A blue sky and a burning sun stream down on the conference organised by the Spanish conservative MEP and EPP secretary general Antonio López Istúriz as the police show their force in the near vicinity. The workers of the Gdansk shipyards, whose former leader, Lech Walesa, will close this important pre-electoral event for the European conservative community, threaten to demonstrate outside the palace. The closure of the shipyards is pretty much considered as being as good as done.
In the meantime, the arrivals of the Polish prime minister Donald Tusk, his Italian counterpart Silvio Berlusconi and the president of the European commission Jose Manuel Durão Barroso are eagerly awaited. Barroso’s comments that 'the blame for the sinking of the shipyards’ workers lies with their country’s government,' suggest that his commission will not act to save the workers of the sector.
A party with extensive popular support and few difficulties
Tranquillity reigns throughout EPP rows, as they do not appear to be suffering from the effects of the crisis when considering the upcoming elections. National polls predict good results and that for the third consecutive occasion they will be the winning party, with Italy, France, Germany, Hungary and Poland considered in the bag. However, appearances can be deceiving: the previous day the Tories announced, through foreign minister William Hague in The Times, that they will separate from the EPP after the elections. This announcement would seem to precede the creation of a right wing party that would compete for votes with the EPP. However, Antonio López Istúriz believes that 'it’s all show and they’ll return to us straightaway,' and that 'we’ll welcome them with open arms.'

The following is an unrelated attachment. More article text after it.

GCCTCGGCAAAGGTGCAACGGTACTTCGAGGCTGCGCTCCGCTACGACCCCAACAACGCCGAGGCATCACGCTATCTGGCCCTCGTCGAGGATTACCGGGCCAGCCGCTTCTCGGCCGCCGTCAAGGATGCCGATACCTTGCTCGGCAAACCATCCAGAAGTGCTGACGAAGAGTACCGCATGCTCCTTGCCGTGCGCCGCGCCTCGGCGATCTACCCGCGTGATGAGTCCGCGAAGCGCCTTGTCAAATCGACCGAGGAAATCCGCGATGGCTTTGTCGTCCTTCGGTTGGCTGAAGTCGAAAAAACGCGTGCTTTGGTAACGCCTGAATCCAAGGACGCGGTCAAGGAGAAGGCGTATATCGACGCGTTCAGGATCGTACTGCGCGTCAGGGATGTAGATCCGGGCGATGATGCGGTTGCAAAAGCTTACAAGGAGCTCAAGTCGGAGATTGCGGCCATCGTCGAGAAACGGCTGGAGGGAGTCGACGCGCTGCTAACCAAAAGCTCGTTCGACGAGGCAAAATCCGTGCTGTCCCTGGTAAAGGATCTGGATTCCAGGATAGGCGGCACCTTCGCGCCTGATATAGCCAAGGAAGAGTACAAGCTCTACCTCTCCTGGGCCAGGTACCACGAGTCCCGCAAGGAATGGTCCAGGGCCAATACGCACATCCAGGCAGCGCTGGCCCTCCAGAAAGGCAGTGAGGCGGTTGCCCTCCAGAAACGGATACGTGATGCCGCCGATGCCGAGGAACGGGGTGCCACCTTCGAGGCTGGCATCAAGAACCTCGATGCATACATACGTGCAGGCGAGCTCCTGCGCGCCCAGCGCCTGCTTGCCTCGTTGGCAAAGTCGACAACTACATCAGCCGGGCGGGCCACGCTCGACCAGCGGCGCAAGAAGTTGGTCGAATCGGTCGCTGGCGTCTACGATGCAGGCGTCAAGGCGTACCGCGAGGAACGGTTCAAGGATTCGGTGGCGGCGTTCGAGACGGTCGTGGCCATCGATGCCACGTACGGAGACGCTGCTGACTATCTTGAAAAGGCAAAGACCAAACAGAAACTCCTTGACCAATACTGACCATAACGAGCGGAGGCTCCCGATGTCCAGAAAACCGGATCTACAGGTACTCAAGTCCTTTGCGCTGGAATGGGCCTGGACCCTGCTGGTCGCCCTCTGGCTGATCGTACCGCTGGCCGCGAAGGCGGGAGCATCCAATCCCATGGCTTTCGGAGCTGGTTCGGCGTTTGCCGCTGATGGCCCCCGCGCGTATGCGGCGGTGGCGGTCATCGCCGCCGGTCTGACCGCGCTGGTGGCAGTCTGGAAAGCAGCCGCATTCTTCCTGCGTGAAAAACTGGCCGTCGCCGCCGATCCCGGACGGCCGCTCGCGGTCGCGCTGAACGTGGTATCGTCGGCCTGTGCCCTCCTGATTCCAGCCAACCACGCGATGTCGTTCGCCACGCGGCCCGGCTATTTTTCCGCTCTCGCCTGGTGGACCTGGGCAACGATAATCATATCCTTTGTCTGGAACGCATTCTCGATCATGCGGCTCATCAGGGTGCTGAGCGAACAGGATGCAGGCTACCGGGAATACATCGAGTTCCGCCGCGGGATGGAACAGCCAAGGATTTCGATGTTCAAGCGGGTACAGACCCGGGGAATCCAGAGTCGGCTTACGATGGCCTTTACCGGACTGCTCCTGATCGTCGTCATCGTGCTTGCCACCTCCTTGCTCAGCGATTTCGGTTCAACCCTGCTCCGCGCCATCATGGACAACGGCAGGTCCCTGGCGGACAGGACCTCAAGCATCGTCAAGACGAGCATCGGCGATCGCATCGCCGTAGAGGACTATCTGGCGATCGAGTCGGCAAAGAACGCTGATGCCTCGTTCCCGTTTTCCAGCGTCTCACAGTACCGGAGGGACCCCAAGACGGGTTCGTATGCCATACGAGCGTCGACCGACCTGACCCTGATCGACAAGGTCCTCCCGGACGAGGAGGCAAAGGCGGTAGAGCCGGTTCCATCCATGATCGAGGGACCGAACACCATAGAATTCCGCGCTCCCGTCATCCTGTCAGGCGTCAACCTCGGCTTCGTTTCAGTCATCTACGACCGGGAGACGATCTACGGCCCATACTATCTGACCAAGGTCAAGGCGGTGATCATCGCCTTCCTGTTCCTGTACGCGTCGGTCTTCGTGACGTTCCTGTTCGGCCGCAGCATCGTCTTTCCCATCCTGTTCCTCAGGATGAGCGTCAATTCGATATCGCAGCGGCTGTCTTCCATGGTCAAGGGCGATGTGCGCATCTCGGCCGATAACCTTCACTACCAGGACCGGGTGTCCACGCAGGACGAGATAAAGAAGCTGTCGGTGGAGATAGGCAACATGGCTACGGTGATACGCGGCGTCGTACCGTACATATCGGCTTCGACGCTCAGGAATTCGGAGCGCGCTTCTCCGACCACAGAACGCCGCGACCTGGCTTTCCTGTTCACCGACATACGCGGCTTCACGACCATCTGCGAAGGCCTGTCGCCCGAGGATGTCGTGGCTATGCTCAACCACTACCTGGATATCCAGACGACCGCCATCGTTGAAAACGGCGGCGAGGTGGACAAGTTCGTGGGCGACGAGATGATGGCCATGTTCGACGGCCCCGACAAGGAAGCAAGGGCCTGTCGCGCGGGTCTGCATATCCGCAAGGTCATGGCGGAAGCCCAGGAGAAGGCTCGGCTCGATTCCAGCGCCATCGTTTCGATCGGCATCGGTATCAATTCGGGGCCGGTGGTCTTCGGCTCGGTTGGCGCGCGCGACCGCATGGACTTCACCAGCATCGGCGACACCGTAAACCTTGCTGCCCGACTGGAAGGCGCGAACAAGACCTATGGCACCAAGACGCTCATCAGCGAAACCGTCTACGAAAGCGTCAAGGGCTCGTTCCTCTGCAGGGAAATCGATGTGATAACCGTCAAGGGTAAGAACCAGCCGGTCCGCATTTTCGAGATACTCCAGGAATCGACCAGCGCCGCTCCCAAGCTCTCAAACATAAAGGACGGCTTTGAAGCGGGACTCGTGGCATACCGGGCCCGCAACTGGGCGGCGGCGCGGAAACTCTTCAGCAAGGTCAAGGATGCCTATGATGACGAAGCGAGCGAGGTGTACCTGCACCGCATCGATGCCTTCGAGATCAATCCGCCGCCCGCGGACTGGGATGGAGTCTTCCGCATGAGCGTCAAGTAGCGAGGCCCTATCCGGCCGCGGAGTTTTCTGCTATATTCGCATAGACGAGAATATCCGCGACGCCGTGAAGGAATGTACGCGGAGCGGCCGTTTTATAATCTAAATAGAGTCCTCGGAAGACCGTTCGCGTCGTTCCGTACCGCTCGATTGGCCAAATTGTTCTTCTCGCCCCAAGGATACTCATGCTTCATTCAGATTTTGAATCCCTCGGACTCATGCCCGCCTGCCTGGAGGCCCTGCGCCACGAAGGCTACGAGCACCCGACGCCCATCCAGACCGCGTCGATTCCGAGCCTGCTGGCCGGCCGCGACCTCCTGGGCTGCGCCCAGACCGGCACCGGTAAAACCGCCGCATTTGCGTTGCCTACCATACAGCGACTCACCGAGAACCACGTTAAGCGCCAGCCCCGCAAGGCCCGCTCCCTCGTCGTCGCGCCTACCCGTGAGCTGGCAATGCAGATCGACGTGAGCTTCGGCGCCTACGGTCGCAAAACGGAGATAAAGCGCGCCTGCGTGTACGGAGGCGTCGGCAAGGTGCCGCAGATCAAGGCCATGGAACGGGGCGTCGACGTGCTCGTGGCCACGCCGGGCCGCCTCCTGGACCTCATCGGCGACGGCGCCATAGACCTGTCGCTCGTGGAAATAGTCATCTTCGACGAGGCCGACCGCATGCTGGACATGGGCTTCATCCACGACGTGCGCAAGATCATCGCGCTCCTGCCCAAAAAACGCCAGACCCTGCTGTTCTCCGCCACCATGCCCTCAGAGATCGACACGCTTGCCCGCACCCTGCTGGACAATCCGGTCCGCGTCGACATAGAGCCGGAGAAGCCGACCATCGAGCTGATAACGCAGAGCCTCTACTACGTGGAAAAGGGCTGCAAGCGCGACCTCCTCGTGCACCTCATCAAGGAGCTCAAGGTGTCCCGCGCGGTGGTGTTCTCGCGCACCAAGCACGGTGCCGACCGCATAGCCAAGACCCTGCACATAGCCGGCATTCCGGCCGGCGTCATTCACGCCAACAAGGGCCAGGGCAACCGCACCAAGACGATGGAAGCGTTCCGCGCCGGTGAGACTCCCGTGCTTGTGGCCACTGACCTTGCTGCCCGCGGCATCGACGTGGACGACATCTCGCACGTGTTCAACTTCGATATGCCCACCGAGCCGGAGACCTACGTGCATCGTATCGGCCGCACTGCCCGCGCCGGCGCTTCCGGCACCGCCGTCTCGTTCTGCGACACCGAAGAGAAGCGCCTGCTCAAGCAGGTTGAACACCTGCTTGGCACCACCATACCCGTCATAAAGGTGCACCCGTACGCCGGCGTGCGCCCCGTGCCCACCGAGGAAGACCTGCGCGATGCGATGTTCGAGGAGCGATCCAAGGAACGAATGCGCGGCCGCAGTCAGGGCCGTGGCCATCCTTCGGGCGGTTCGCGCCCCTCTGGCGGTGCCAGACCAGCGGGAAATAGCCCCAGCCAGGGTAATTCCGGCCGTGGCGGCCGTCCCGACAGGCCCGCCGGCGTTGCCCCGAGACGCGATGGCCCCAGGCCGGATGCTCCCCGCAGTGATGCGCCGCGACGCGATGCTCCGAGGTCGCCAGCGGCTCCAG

Keys of the conservative project for Europe
For these elections, the EPP are maintaining their traditional ideological lines in a Europe whose roots are still considered 'Judeo-Christian'. Without breaking from the past, they continue to take a favourable view on nuclear energy, leaving it up to each state as to whether they want to back it or not. In regards to a way out of the crisis, they insist that the answer lies in reducing taxes on businesses and citizens, therefore introducing 'European preference' when it comes to recruiting workers, which would also 'serve as a halt to the entrance of underground immigrants.'
The EPP wants to introduce a 'European preference' to put a stop to underground immigration
Lastly, without directly quoting 'flexicurity' invented in the nineties by the Danish socialists, they suggest that 'workers of the future will have greater flexibility, both in the working day and week, as well as in the whole of their working life, alternating periods of work with periods dedicated to training, leisure, the family or social work.' The EPP’s aim is for Durão Barroso to remain in power for another five years, something which was only ever achieved by socialist Jacques Delors between 1985 and 1995.